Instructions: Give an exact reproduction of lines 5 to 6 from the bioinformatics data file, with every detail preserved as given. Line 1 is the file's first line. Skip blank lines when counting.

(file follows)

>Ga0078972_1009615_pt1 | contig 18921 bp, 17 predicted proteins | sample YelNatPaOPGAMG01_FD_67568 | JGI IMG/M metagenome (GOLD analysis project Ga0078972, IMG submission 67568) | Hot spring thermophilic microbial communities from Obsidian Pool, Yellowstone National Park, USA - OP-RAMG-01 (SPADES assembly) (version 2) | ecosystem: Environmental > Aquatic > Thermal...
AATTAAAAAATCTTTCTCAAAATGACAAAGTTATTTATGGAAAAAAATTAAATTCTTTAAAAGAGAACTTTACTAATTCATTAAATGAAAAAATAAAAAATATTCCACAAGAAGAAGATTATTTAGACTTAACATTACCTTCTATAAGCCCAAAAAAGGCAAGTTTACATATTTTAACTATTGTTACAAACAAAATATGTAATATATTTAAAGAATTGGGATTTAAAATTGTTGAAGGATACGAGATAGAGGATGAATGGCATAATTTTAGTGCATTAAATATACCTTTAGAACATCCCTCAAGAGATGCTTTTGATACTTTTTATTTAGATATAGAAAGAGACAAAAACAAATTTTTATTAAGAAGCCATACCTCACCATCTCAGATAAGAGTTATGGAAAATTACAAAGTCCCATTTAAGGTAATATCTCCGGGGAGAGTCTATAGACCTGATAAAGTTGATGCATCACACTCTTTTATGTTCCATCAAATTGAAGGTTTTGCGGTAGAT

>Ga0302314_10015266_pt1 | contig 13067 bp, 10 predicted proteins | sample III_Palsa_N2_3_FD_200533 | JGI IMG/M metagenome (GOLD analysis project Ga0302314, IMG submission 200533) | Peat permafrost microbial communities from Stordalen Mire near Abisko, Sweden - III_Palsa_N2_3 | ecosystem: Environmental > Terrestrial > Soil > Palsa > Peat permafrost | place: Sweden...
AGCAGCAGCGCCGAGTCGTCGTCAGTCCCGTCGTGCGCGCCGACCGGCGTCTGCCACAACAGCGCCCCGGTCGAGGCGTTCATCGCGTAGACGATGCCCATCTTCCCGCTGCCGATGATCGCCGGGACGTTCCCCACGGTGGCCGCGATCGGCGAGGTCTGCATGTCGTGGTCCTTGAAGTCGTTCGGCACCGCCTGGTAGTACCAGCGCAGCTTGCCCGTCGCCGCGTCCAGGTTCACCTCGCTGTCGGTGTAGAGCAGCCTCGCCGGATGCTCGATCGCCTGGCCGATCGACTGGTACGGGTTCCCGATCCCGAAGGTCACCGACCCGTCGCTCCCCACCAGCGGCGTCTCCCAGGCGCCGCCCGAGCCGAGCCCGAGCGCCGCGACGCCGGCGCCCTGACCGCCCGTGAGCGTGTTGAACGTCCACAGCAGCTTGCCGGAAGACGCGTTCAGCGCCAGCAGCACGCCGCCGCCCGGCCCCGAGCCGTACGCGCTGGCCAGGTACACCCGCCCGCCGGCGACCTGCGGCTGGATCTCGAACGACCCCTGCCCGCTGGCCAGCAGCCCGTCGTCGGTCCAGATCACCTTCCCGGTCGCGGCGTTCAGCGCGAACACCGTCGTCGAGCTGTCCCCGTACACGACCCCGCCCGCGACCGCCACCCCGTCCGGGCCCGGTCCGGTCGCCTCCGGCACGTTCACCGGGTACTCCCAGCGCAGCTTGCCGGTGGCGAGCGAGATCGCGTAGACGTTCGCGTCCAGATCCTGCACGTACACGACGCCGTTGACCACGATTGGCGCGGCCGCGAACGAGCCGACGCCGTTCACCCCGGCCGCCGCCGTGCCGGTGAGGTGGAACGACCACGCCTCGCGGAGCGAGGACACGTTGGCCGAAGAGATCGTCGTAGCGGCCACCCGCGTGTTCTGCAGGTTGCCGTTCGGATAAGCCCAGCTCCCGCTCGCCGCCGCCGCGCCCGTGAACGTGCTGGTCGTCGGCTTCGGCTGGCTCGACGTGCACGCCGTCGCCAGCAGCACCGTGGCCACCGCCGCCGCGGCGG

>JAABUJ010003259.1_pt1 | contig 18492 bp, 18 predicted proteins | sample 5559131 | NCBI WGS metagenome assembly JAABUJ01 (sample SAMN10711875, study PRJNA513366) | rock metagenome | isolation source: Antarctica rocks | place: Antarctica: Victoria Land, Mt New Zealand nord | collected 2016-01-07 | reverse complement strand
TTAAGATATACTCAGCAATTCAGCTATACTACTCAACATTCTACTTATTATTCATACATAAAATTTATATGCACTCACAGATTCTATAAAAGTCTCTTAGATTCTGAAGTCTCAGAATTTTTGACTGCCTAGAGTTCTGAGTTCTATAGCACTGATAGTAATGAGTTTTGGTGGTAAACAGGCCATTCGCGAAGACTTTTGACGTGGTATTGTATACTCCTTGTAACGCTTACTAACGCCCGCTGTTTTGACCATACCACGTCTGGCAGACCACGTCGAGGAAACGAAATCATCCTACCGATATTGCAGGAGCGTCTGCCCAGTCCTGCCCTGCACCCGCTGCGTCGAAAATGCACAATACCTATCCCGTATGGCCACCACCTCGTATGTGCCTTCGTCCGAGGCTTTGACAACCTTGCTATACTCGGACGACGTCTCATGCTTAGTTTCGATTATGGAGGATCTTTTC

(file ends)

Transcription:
>JAABUJ010003259.1_pt1 | contig 18492 bp, 18 predicted proteins | sample 5559131 | NCBI WGS metagenome assembly JAABUJ01 (sample SAMN10711875, study PRJNA513366) | rock metagenome | isolation source: Antarctica rocks | place: Antarctica: Victoria Land, Mt New Zealand nord | collected 2016-01-07 | reverse complement strand
TTAAGATATACTCAGCAATTCAGCTATACTACTCAACATTCTACTTATTATTCATACATAAAATTTATATGCACTCACAGATTCTATAAAAGTCTCTTAGATTCTGAAGTCTCAGAATTTTTGACTGCCTAGAGTTCTGAGTTCTATAGCACTGATAGTAATGAGTTTTGGTGGTAAACAGGCCATTCGCGAAGACTTTTGACGTGGTATTGTATACTCCTTGTAACGCTTACTAACGCCCGCTGTTTTGACCATACCACGTCTGGCAGACCACGTCGAGGAAACGAAATCATCCTACCGATATTGCAGGAGCGTCTGCCCAGTCCTGCCCTGCACCCGCTGCGTCGAAAATGCACAATACCTATCCCGTATGGCCACCACCTCGTATGTGCCTTCGTCCGAGGCTTTGACAACCTTGCTATACTCGGACGACGTCTCATGCTTAGTTTCGATTATGGAGGATCTTTTC